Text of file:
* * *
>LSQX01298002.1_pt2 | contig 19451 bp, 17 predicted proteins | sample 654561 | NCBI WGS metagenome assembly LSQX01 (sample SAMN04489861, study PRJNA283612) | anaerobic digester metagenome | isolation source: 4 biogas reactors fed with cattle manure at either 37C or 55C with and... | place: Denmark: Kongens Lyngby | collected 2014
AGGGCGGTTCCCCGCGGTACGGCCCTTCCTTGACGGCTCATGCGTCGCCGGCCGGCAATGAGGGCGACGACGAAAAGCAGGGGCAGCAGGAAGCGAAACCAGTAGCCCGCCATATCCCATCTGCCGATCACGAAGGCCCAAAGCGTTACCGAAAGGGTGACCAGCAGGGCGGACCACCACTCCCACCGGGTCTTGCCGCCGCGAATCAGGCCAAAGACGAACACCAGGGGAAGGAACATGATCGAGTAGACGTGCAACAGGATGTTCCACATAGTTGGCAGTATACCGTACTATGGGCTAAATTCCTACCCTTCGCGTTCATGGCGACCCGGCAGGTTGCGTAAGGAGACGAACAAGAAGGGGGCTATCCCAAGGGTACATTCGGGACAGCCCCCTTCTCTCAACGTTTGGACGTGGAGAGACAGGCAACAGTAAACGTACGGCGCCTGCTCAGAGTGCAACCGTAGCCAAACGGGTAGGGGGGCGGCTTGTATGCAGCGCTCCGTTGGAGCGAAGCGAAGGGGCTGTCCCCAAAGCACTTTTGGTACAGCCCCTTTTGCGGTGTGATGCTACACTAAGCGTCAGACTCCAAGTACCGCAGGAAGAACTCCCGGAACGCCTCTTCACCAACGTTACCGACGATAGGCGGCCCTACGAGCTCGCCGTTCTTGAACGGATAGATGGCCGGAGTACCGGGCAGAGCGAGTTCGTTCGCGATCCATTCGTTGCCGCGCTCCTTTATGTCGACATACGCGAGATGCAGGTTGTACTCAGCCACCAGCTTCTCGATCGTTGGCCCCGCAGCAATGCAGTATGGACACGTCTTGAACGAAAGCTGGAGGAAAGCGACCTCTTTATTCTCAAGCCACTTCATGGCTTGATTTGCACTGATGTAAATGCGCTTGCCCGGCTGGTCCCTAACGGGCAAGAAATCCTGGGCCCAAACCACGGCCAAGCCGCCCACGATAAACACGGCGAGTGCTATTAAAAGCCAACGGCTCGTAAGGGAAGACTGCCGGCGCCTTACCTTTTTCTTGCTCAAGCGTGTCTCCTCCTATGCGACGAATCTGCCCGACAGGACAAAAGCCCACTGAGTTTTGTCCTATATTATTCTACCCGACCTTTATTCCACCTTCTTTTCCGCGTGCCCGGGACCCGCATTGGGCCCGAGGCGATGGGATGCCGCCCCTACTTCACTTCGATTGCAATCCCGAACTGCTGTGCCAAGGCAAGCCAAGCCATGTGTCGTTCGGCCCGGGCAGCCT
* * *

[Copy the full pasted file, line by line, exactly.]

>LSQX01298002.1_pt2 | contig 19451 bp, 17 predicted proteins | sample 654561 | NCBI WGS metagenome assembly LSQX01 (sample SAMN04489861, study PRJNA283612) | anaerobic digester metagenome | isolation source: 4 biogas reactors fed with cattle manure at either 37C or 55C with and... | place: Denmark: Kongens Lyngby | collected 2014
AGGGCGGTTCCCCGCGGTACGGCCCTTCCTTGACGGCTCATGCGTCGCCGGCCGGCAATGAGGGCGACGACGAAAAGCAGGGGCAGCAGGAAGCGAAACCAGTAGCCCGCCATATCCCATCTGCCGATCACGAAGGCCCAAAGCGTTACCGAAAGGGTGACCAGCAGGGCGGACCACCACTCCCACCGGGTCTTGCCGCCGCGAATCAGGCCAAAGACGAACACCAGGGGAAGGAACATGATCGAGTAGACGTGCAACAGGATGTTCCACATAGTTGGCAGTATACCGTACTATGGGCTAAATTCCTACCCTTCGCGTTCATGGCGACCCGGCAGGTTGCGTAAGGAGACGAACAAGAAGGGGGCTATCCCAAGGGTACATTCGGGACAGCCCCCTTCTCTCAACGTTTGGACGTGGAGAGACAGGCAACAGTAAACGTACGGCGCCTGCTCAGAGTGCAACCGTAGCCAAACGGGTAGGGGGGCGGCTTGTATGCAGCGCTCCGTTGGAGCGAAGCGAAGGGGCTGTCCCCAAAGCACTTTTGGTACAGCCCCTTTTGCGGTGTGATGCTACACTAAGCGTCAGACTCCAAGTACCGCAGGAAGAACTCCCGGAACGCCTCTTCACCAACGTTACCGACGATAGGCGGCCCTACGAGCTCGCCGTTCTTGAACGGATAGATGGCCGGAGTACCGGGCAGAGCGAGTTCGTTCGCGATCCATTCGTTGCCGCGCTCCTTTATGTCGACATACGCGAGATGCAGGTTGTACTCAGCCACCAGCTTCTCGATCGTTGGCCCCGCAGCAATGCAGTATGGACACGTCTTGAACGAAAGCTGGAGGAAAGCGACCTCTTTATTCTCAAGCCACTTCATGGCTTGATTTGCACTGATGTAAATGCGCTTGCCCGGCTGGTCCCTAACGGGCAAGAAATCCTGGGCCCAAACCACGGCCAAGCCGCCCACGATAAACACGGCGAGTGCTATTAAAAGCCAACGGCTCGTAAGGGAAGACTGCCGGCGCCTTACCTTTTTCTTGCTCAAGCGTGTCTCCTCCTATGCGACGAATCTGCCCGACAGGACAAAAGCCCACTGAGTTTTGTCCTATATTATTCTACCCGACCTTTATTCCACCTTCTTTTCCGCGTGCCCGGGACCCGCATTGGGCCCGAGGCGATGGGATGCCGCCCCTACTTCACTTCGATTGCAATCCCGAACTGCTGTGCCAAGGCAAGCCAAGCCATGTGTCGTTCGGCCCGGGCAGCCT